NetWellness is a global, community service providing quality, unbiased health information from our partner university faculty. NetWellness is commercial-free and does not accept advertising.
Friday, February 24, 2017
Arthritis and Rheumatism
Can you tell me what Sarcoid Arthritis is? Is it a type of arthritis or a mild form of sarcoidosis? Any further information or link would be appreciated
Sarcoidosis is a disease that can affect many organs of the body, including the lungs, the heart, the skin, the muscles, the eyes, the nervous system, and the joints. In Some patients with sarcoidosis only a single organ (usually the lungs) is affected; in other patients with sarcoidosis many organs are affected. In one type of sarcoidosis, called Lofgren`s syndrome, patients have enlargement of some of the lymph nodes in their chest (this is called perihilar lymphadenopathy), a type of red, raised rash, usually over their shins (called erythema nodosum or E nodosum) and painful swelling of their joints (arthritis). Often, this type of sarcoidosis gets better spontaneously, or after a short period of treatment with a corticosteroid medication, such as prednisone. Some patients who have sarcoidosis also have painful swelling around their joints (this is called periarthritis). This tends to last longer. Many of these patients will have small cysts (spaces) in their bones, near the joints, that can be seen on hand x-rays. These patients often benefit from non-steroidal anti-inflammatory drugs, such as ibuprofen or naproxyn, but occasionally more powerful medications are required. Because arthritis is very common, some patients who have sarcoidosis can also have arthritis that is unrelated to their sarcoidosis. Many general internists are comfortable treating patients who have mild to moderately severe sarcoidosis. If a particular symptom of sarcoidosis becomes more severe or resists treatment, it may be worthwhile to seek a referral to a sub-specialist who is experienced in treatment of the involved organ (for example, a pulmonologist for lung involvement or a rheumatologist for joint involvement).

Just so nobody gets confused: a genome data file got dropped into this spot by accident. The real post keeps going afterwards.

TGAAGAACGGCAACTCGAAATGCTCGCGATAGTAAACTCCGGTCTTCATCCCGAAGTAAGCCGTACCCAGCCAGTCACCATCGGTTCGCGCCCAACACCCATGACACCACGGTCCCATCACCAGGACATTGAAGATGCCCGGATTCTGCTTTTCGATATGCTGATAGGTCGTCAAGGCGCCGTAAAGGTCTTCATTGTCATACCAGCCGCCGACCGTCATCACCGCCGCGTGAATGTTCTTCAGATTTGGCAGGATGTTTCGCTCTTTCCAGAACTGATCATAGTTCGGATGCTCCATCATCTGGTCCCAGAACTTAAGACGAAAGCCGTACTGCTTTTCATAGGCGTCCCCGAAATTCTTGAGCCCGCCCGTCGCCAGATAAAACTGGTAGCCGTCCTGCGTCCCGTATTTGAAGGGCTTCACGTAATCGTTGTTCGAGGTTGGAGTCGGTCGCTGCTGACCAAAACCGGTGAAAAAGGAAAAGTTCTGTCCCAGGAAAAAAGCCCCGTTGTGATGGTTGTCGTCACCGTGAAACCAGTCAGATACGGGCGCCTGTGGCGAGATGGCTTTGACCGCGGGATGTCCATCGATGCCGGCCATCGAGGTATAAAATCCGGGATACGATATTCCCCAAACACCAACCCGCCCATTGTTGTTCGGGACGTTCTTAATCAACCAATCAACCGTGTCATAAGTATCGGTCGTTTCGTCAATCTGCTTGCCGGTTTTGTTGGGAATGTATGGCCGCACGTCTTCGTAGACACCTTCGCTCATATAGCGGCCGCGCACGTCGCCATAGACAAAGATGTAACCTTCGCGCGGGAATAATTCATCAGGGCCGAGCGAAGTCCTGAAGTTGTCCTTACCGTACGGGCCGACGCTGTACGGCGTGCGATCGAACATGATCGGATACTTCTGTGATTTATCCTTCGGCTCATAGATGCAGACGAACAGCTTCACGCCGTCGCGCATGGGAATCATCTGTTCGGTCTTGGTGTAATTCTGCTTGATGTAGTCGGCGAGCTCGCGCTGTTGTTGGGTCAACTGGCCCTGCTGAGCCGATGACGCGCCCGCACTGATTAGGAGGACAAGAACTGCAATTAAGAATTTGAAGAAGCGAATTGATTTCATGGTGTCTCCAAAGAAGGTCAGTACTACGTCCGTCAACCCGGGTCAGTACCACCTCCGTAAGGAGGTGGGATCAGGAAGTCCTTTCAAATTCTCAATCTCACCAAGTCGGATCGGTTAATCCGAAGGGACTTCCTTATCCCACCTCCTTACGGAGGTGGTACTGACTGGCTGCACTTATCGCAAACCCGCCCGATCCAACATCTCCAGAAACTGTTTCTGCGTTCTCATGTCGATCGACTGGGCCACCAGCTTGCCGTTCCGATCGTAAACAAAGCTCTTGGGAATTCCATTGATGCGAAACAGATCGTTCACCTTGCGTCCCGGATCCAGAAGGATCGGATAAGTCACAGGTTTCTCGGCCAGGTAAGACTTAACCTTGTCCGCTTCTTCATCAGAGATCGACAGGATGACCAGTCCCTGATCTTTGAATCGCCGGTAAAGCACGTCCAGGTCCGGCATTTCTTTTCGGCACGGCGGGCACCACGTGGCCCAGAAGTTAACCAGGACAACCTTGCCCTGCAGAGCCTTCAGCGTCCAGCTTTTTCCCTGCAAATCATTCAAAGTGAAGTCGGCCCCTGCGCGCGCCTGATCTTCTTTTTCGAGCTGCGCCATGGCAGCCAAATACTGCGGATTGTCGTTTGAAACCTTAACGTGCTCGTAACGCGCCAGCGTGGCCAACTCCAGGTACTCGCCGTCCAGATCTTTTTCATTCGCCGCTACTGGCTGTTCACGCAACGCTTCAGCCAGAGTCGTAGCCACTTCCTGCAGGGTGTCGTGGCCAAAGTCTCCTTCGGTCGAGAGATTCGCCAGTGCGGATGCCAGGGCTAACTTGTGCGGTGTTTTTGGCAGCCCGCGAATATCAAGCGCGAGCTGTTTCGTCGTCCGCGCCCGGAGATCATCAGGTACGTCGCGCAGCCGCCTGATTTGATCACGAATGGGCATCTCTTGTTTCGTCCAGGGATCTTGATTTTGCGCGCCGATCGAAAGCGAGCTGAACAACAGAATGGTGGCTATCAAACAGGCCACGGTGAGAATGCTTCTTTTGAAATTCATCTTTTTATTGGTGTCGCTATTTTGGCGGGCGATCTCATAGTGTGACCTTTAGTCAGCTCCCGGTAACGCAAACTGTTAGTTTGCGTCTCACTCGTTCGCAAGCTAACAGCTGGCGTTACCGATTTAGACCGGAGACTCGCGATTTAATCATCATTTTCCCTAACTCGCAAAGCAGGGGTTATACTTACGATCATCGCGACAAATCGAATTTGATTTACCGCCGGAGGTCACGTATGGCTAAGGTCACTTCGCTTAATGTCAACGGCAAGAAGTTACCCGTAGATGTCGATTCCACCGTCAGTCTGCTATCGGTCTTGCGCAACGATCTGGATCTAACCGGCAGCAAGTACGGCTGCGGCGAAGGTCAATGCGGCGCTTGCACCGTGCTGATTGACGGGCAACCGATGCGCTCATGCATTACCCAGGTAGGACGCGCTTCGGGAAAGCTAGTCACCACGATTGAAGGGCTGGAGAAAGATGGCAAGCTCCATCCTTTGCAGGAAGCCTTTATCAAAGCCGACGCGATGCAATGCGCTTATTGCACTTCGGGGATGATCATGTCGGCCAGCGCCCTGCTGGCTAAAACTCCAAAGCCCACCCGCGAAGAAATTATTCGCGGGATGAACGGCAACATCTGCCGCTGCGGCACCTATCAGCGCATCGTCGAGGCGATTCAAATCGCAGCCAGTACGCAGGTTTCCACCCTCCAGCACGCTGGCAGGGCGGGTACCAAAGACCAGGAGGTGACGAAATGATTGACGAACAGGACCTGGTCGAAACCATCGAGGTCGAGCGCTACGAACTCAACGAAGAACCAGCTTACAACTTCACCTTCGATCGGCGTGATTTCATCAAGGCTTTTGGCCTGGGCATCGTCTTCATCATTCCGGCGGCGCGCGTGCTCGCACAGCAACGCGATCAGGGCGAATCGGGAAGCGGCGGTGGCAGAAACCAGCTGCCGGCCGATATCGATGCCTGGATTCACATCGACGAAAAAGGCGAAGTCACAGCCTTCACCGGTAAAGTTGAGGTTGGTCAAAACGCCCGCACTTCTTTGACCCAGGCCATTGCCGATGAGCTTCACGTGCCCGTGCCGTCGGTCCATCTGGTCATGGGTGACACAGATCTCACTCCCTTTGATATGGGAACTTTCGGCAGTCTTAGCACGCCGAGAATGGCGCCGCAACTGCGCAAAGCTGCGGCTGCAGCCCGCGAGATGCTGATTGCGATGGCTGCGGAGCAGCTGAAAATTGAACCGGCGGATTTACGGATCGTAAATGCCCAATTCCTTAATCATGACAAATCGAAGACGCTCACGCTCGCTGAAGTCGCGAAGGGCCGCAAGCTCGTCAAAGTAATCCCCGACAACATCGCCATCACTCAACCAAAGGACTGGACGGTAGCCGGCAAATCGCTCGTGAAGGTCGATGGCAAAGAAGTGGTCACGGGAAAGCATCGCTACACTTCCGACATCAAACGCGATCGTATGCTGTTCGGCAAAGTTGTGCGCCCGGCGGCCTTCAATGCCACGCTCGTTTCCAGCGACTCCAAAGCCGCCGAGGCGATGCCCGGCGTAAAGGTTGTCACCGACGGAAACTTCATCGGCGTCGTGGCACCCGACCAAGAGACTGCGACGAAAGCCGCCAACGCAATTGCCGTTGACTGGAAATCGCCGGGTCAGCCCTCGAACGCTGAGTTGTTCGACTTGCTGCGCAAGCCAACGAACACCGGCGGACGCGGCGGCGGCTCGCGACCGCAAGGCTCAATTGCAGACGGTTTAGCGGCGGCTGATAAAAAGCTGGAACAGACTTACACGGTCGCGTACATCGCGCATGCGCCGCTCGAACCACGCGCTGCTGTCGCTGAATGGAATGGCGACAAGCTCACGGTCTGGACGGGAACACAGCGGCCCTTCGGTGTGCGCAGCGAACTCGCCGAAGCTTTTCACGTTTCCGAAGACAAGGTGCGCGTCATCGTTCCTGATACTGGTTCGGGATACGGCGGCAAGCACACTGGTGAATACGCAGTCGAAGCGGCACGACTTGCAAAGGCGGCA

Fred Finkelman, MD
Director, Division of Immunology
College of Medicine
University of Cincinnati